The religious side of the debate, in contrast, tends to see the danger of “godless” Darwinism in moral terms; if God doesn’t exist, then anything is possible. Morality is the basis of all human interaction that derives from the originary scene. C. S. Lewis, in his ever-popular Mere Christianity (McMillan, 1952), takes as his primary demonstration of God’s existence the fact that we all share the same fundamental moral intuition, which he calls the “Law of Right and Wrong” or just “the Law of Nature” (18). In The Language of God, (Free Press, 2006, p. 21), “theistic evolutionist” (and human genome project director) Francis Collins credits this passage from Lewis with setting him on the path toward Christianity. Here again, the originary hypothesis provides the only model of the origin of morality that accounts for its law-like nature without postulating a preexisting Being. The originary event neither presupposes the existence of a divinity nor assimilates human morality to that of the chimpanzee. In contrast, the “atheistic” analyses of evolutionary psychology, however effectively they may demonstrate the survival value of morality and religion, necessarily fall short in what might be called the Durkheimian dimension of these phenomena (one recognized, exceptionally, by Terrence Deacon in his 1997 Symbolic Species): the mere “indexical” reinforcement or inhibition of a behavior cannot produce a law any more than a vervet monkey’s variety of danger calls can produce a language. Morality is not a pattern of behavior that can be selected for; it is a representational model by which we judge behavior.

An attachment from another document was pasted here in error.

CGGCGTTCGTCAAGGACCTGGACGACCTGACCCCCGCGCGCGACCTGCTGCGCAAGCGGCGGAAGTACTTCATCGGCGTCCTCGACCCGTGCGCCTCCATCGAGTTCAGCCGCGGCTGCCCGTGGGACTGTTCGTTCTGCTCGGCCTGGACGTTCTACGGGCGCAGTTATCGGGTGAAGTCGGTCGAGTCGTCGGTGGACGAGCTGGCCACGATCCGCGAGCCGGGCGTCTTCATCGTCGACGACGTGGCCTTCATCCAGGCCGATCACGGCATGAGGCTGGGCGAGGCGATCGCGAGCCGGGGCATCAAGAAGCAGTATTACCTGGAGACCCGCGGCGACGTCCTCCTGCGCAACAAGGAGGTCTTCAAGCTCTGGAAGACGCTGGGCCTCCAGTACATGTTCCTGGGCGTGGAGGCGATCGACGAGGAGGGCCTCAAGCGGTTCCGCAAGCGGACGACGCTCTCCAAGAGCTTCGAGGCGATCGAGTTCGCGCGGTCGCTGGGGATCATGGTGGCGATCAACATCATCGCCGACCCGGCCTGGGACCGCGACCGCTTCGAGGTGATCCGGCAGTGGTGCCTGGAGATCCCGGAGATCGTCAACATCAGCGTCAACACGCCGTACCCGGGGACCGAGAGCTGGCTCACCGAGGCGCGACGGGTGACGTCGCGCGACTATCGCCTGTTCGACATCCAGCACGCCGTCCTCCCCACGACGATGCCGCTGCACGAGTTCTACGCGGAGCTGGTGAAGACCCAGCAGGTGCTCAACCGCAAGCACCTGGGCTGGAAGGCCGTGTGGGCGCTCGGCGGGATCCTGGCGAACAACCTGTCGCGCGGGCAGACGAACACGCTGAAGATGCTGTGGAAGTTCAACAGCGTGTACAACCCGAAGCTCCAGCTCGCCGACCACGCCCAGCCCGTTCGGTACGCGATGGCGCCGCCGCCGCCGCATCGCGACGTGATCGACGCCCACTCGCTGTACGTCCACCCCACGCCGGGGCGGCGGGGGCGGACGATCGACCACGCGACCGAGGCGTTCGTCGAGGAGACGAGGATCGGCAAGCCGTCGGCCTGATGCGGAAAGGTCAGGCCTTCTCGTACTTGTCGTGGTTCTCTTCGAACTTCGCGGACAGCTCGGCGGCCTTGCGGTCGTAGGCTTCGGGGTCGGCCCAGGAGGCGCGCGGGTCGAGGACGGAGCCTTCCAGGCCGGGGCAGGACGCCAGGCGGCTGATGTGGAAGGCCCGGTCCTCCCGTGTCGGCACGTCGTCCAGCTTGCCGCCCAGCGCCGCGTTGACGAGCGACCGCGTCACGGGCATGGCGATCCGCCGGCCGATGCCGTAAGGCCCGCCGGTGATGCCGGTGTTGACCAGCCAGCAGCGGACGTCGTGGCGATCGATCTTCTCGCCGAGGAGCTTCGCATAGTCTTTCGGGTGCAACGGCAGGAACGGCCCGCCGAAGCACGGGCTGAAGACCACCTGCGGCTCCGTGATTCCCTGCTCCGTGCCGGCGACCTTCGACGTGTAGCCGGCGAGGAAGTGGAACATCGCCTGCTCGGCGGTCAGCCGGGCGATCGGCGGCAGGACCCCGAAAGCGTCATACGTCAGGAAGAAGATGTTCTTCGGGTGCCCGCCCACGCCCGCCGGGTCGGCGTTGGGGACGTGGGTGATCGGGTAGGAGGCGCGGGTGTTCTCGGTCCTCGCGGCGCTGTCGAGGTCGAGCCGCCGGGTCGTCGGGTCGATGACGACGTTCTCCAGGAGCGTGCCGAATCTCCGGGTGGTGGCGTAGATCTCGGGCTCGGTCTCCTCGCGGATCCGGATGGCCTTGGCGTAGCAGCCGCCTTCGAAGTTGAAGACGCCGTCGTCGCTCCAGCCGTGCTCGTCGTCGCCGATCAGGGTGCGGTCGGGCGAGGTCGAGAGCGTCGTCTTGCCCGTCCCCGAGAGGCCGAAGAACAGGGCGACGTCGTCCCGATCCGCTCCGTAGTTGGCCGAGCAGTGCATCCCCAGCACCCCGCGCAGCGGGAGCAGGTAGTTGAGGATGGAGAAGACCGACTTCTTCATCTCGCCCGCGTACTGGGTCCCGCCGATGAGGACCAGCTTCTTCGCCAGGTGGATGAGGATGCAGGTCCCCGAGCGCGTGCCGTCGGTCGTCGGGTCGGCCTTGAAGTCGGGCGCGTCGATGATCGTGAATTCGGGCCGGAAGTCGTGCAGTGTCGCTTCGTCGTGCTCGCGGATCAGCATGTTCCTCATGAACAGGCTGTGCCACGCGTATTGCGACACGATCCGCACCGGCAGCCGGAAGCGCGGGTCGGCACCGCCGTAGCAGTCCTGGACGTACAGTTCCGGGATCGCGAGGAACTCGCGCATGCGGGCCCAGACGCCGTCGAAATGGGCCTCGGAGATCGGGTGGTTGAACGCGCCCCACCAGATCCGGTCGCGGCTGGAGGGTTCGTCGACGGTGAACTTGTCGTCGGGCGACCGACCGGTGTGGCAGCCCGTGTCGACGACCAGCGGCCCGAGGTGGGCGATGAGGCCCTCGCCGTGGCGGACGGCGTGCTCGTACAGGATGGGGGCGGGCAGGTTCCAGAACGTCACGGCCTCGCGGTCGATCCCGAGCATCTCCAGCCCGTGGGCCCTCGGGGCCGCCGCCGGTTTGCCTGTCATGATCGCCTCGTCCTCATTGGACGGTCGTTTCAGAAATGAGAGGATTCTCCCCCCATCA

As opposed to the tenable speculation that the universe, having generated creatures capable of representing it and themselves, is in principle hospitable to the further construction of ever-more-anti-entropic systems, there is and can be no empirical evidence that the natural universe obeys Lewis’s “Law of Nature.” It is no doubt the distinction between these two positions that most clearly separates the “believer” from the “unbeliever.” Theists are well aware of the implausibility of attributing to God the will to impose the moral model directly on the world; but even the most prudent theistic position, that of John Haught, which I discussed in the preceding Chronicle, makes faith in God’s purposiveness the foundation upon which we work toward diminishing human suffering and more generally, perfecting our imperfect world. The ultimate bone of contention between belief and unbelief would then come down to the difference between a universe that gives us the chance to work toward perfection, albeit with no guarantee of ultimate or even partial success (an unforeseen cosmic event could annihilate us in the middle of our quest, assuming we do not carry out this annihilation ourselves), and one ruled by a loving God who, even if he might permit us to fail, affords to at least a “saved remnant” of humanity the grace to be able to obey his commandments.